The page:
In a recent Wall Street Journal article, terrorism analyst Evan Kohlmann said that anti-Muslim rhetoric in America is bad news for anti-terrorism efforts: "We are handing al Qaeda a propaganda coup, an absolute propaganda coup."
By many accounts, the man who could blunt the power of that coup is Imam Feisal Abdul Rauf, the religious leader behind the planned Islamic Center near Ground Zero. The imam has been surprisingly mum on the issue while he travels in the Middle East. What message of faith could he offer to Muslims and non-Muslims alike that could turn this moment of division into a time of healing?
It is Imam Rauf, and not the bipartisan majority of Americans from all walks of life who oppose the Ground Zero Mosque, who must apologize for fueling anti-American Islamic terrorism. As more information about Rauf becomes available, it is clear that he has spread the same kind of propaganda that al Qaeda uses to recruit new terrorists and is out of touch with reality when he joked about suicide bombers in front of a foreign audience.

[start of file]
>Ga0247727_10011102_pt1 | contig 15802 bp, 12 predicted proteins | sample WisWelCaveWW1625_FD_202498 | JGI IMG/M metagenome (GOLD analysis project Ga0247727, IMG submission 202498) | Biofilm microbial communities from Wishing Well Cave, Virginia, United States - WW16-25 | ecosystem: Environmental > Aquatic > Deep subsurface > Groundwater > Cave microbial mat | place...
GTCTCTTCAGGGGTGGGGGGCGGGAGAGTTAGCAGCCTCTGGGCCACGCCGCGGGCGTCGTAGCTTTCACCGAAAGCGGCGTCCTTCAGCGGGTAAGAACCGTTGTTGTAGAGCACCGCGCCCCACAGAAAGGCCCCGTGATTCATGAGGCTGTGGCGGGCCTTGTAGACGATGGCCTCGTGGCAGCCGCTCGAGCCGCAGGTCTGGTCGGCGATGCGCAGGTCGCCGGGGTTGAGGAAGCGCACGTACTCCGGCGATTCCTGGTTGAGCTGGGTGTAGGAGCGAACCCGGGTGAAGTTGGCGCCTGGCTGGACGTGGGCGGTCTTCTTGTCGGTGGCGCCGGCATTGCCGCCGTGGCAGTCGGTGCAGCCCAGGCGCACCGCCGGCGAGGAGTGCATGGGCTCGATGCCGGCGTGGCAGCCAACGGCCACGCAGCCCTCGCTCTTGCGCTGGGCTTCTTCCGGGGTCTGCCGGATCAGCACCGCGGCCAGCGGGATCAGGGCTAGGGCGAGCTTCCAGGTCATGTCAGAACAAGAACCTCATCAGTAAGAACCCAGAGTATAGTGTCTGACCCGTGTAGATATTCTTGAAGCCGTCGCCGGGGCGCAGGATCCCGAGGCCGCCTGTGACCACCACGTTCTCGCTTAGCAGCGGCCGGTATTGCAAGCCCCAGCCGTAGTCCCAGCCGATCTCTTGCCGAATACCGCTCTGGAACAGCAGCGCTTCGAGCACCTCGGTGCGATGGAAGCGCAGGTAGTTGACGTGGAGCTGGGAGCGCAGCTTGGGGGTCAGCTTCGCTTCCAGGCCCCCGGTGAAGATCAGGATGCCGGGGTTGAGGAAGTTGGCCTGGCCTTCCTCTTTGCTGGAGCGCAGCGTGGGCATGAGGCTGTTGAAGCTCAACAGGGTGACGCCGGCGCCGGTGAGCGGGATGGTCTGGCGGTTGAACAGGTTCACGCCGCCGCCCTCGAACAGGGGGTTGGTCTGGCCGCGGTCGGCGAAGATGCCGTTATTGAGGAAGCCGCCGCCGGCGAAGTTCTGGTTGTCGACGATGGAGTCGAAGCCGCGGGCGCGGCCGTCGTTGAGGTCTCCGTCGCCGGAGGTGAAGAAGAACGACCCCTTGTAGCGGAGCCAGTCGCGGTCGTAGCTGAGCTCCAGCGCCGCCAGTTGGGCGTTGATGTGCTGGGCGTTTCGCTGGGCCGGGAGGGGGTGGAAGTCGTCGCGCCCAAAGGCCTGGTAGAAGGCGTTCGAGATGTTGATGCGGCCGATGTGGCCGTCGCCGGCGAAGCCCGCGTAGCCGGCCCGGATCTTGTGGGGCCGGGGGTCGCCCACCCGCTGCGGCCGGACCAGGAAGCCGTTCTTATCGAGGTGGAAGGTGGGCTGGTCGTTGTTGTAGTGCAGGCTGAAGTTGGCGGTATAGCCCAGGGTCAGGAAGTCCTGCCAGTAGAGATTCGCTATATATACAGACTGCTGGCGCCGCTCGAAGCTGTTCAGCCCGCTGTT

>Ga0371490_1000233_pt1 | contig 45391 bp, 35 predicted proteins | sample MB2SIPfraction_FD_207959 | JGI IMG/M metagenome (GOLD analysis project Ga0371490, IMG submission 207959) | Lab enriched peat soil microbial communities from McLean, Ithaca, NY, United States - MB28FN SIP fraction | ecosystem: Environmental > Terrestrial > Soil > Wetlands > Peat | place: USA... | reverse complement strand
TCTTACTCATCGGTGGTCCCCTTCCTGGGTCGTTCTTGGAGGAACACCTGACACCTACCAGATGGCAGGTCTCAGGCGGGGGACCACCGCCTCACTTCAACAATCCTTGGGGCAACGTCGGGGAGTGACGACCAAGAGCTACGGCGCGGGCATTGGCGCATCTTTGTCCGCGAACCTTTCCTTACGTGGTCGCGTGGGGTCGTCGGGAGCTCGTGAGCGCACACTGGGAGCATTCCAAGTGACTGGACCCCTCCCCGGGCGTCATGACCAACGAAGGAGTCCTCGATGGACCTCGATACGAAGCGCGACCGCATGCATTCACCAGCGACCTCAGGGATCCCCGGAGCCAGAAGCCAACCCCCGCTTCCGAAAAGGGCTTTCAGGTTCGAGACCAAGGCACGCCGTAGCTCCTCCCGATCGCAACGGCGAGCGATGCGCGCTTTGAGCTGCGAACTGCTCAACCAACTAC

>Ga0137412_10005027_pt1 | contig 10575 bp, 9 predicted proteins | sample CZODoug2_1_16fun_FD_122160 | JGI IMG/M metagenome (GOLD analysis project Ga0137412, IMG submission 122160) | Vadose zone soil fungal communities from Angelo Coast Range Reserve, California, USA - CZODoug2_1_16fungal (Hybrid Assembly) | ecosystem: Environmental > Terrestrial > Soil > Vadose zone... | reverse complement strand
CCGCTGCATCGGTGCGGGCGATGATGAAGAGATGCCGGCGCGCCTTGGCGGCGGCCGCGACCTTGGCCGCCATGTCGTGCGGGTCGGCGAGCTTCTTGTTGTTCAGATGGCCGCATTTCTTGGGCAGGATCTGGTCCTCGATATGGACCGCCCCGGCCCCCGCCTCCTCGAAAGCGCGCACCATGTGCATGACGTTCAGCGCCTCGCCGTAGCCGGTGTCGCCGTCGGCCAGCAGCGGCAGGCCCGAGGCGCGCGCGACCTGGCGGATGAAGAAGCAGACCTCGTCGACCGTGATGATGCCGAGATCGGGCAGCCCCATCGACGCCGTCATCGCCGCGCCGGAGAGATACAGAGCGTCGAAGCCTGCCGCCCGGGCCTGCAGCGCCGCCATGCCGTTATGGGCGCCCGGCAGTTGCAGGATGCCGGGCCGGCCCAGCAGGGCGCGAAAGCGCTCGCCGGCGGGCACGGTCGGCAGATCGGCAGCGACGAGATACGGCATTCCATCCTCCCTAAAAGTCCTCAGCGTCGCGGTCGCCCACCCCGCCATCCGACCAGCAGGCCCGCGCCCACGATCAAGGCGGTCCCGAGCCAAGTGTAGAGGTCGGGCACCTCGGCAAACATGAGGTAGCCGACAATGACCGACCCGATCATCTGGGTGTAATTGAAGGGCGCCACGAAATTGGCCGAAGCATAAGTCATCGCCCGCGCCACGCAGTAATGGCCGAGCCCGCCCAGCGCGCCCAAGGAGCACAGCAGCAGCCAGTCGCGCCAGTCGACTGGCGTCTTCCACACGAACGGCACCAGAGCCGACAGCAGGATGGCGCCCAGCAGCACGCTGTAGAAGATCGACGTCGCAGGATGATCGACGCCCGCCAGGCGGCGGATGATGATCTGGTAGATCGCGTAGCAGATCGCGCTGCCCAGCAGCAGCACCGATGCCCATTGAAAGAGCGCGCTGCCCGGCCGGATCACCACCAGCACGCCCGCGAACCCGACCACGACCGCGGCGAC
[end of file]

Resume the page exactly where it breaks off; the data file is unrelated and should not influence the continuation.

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Please note that in discussing political issues, candidates positions and political party statements, Jordan Sekulow is offering analysis in his individual capacity as lawyer and commentator. He is not speaking on behalf of the American Center for Law & Justice. The ACLJ does not endorse or oppose candidates for public office. Nothing contained in this article should be construed as the position of the ACLJ.